Citing discrepancies between his filings in the discipline proceedings and his testimony at the hearing before the special masters, the commission also said Hyde had shown a “lack of candor” in dealing with the charges against him. The masters, the commission noted, found several of Hyde’s explanations for his behavior lacked credibility.
The commission noted that Hyde received advisory letters in October of 1992, April of 1996, and February of 1998, and a private admonishment in June of 1997, in addition to the 1996 public censure. Several of the instances of misconduct cited in those disciplinary actions were similar to the conduct involved in the current charges against Hyde, the commissioners pointed out.
While Hyde presented evidence of his contributions to his community, any mitigating effect of that evidence was “lessened by the fact that Judge Hyde’s 1996 advisory letter and his 1996 public censure chastised him for not keeping his community and judicial activities separate,” the commission said.
“When it publicly admonished Judge Hyde in 1996, the commission accepted Judge Hyde’s assurances that he was aware of the inappropriateness of his actions and had taken steps to ensure that they would not be repeated,” the commission’s decision related. “The record before the commission shows that these assurances were hollow. Not only did Judge Hyde repeat some of the very acts of misconduct for which he was disciplined, but it appears that he did not review the Code of Judicial Ethics to determine what he could and could not do.”
The commissioners added:
“Judge Hyde’s persistence in violating the standards of judicial conduct, his inability or unwillingness to learn from prior discipline, and his general approach to the commission and to this proceeding preclude the commission from having any confidence that he will not continue to violate the Code of Judicial Ethics if allowed to remain on the bench.”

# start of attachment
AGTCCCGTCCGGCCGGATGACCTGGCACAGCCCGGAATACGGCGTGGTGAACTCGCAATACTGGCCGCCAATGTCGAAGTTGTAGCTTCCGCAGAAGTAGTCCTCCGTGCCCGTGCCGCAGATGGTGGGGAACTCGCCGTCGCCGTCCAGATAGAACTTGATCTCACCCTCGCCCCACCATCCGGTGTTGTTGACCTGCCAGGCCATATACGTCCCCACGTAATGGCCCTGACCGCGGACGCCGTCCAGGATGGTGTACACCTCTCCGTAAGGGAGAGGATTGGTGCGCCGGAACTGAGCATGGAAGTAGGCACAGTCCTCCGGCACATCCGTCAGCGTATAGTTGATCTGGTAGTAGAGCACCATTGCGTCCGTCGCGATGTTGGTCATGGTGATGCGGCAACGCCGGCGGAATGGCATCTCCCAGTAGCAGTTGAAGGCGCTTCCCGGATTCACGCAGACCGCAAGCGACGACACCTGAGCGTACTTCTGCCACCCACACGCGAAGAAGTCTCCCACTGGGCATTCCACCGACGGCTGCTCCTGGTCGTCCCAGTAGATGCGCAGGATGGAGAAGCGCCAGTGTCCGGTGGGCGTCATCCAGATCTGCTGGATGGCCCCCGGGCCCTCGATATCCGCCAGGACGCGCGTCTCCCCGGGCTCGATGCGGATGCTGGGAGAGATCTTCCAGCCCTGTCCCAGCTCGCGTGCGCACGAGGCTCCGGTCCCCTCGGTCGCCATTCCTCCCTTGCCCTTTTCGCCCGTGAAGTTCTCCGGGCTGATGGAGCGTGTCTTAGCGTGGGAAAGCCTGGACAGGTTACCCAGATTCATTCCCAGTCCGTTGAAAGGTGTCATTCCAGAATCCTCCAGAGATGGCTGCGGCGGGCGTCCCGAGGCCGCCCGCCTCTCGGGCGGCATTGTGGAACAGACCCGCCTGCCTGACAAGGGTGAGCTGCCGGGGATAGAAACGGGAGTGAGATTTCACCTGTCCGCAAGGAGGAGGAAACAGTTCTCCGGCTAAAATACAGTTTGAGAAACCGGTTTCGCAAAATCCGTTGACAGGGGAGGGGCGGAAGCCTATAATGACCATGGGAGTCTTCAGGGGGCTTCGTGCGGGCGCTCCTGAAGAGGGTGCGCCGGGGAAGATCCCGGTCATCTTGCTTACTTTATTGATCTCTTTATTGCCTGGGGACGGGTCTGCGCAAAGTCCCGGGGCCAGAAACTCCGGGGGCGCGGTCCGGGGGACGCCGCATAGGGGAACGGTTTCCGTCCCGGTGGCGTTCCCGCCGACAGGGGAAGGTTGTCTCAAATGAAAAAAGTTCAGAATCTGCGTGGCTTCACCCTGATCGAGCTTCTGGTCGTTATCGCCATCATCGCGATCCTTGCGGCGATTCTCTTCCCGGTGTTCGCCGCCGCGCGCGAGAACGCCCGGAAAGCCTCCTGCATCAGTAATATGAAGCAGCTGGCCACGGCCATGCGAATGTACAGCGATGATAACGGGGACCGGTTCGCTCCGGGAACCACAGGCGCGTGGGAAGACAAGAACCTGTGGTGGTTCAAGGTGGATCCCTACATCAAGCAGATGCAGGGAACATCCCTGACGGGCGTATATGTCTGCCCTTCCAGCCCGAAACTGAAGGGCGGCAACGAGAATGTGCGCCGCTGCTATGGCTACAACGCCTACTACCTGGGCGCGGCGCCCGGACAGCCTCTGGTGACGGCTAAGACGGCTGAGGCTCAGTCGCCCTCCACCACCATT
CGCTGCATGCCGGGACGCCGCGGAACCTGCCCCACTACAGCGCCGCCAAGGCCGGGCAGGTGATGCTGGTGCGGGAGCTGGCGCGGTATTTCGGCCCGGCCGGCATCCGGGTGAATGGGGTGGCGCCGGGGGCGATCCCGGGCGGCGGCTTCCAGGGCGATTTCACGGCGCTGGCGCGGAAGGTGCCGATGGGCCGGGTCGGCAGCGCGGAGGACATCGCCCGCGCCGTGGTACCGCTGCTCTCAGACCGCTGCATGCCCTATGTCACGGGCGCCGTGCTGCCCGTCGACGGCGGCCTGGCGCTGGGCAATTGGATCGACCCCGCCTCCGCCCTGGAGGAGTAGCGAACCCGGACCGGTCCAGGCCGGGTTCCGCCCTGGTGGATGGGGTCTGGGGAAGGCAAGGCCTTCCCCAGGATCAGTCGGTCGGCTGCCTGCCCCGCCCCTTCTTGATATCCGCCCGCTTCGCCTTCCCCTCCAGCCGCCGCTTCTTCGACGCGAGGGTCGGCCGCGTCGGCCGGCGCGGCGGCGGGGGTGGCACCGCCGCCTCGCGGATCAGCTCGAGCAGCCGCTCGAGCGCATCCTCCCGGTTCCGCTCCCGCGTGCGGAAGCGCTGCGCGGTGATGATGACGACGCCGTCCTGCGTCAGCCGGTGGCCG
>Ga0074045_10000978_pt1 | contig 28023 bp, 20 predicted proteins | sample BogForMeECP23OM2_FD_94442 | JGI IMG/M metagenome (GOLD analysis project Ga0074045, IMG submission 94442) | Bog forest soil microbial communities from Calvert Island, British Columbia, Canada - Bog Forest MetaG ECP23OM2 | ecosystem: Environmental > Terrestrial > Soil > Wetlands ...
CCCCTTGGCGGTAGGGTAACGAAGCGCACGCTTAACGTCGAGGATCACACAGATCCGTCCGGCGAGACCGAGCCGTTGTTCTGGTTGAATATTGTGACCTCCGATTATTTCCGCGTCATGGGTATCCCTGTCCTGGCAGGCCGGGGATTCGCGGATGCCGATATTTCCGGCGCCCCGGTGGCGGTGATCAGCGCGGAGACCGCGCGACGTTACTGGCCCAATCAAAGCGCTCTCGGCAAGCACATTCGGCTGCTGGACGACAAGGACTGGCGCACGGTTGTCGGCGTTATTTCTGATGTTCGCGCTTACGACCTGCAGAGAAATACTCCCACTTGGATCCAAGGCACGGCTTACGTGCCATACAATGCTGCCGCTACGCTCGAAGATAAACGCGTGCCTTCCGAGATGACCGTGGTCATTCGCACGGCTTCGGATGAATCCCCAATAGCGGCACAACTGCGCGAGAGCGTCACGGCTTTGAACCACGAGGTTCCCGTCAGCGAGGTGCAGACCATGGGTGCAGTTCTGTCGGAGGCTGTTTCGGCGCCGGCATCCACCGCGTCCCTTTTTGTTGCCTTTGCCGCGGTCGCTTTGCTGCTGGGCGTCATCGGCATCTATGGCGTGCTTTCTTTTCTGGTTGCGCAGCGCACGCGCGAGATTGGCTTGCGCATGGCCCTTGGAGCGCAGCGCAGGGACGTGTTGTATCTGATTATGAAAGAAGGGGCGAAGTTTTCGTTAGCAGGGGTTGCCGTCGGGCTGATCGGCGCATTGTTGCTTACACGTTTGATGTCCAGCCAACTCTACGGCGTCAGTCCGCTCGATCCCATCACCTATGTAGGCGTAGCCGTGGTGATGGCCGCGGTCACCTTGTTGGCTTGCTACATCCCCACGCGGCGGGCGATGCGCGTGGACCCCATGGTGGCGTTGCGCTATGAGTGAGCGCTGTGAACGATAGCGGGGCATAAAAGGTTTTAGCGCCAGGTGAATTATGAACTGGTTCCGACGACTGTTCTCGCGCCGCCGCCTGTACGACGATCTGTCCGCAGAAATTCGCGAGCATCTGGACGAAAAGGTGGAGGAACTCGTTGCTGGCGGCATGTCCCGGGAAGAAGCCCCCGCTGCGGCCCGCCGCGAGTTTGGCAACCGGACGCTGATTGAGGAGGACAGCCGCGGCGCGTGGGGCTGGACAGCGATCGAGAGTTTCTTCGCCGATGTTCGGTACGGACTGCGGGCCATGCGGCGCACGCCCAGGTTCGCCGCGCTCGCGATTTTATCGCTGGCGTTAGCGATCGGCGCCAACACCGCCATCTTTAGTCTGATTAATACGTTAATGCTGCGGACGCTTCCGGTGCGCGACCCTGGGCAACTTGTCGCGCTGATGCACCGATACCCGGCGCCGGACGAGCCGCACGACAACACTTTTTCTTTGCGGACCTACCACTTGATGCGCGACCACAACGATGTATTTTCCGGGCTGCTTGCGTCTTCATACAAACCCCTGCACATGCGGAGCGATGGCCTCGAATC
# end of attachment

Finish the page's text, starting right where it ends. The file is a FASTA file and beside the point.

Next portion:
In addition to Pichon, Third District Court of Appeal Justice Vance W. Raye, Los Angeles Superior Court Judge Madeleine I. Flier, Santa Monica attorney Marshall B. Grossman of Alschuler Grossman Stein & Kahan, San Francisco lawyer Michael A. Kahn of Folger Levin & Kahn, and public members Crystal Lui, Jose C. Miramontes, Penny Perez, Ramona Ripston, and Barbara Schraeger voted in favor of the commission’s findings and the decision to remove Hyde.
Then-Gov. Jerry Brown named Hyde, a family law attorney, to the Livermore-Pleasanton-Dublin Municipal Court bench in 1982. He became a superior court judge when Alameda trial courts were consolidated in 1999.
Hyde was to have retired from the bench in June, according to press reports. But his attorney, Harlan B. Watkins of Murphy, Pearson, Bradley & Feeney of San Francisco, said yesterday the judge has not retired.
Watkins said Hyde has been working in the court’s Oakland branch and will retire effective Oct. 16, about a week before the commission decision becomes final. He acknowledged the retirement would have no effect on the commission’s action.
The attorney said he and the judge were disappointed in the commission’s ruling. Watkins said the judge presented “substantial evidence” of his work on behalf of the Pleasanton community.
“I don’t think the commission really gave that evidence enough weight,” the attorney said.
As for the commission’s conclusion that Hyde lacked candor in dealing with the misconduct charges, Watkins said that impression resulted from “general statements” made by the judge at the evidentiary hearing in March “that were misconstrued” by the special masters.
Copyright 2003, Metropolitan News Company